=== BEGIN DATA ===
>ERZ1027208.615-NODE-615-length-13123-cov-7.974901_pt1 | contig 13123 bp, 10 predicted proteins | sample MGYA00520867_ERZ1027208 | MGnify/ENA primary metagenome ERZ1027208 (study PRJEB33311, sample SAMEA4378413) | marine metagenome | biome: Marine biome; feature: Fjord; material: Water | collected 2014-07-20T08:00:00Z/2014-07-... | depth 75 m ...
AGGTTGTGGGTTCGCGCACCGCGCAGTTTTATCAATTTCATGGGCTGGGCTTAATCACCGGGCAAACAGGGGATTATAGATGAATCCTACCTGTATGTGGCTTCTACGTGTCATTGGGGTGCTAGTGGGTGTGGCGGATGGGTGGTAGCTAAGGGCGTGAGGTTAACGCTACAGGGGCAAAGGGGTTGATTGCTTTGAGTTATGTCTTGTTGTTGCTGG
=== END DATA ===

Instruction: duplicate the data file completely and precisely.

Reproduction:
>ERZ1027208.615-NODE-615-length-13123-cov-7.974901_pt1 | contig 13123 bp, 10 predicted proteins | sample MGYA00520867_ERZ1027208 | MGnify/ENA primary metagenome ERZ1027208 (study PRJEB33311, sample SAMEA4378413) | marine metagenome | biome: Marine biome; feature: Fjord; material: Water | collected 2014-07-20T08:00:00Z/2014-07-... | depth 75 m ...
AGGTTGTGGGTTCGCGCACCGCGCAGTTTTATCAATTTCATGGGCTGGGCTTAATCACCGGGCAAACAGGGGATTATAGATGAATCCTACCTGTATGTGGCTTCTACGTGTCATTGGGGTGCTAGTGGGTGTGGCGGATGGGTGGTAGCTAAGGGCGTGAGGTTAACGCTACAGGGGCAAAGGGGTTGATTGCTTTGAGTTATGTCTTGTTGTTGCTGG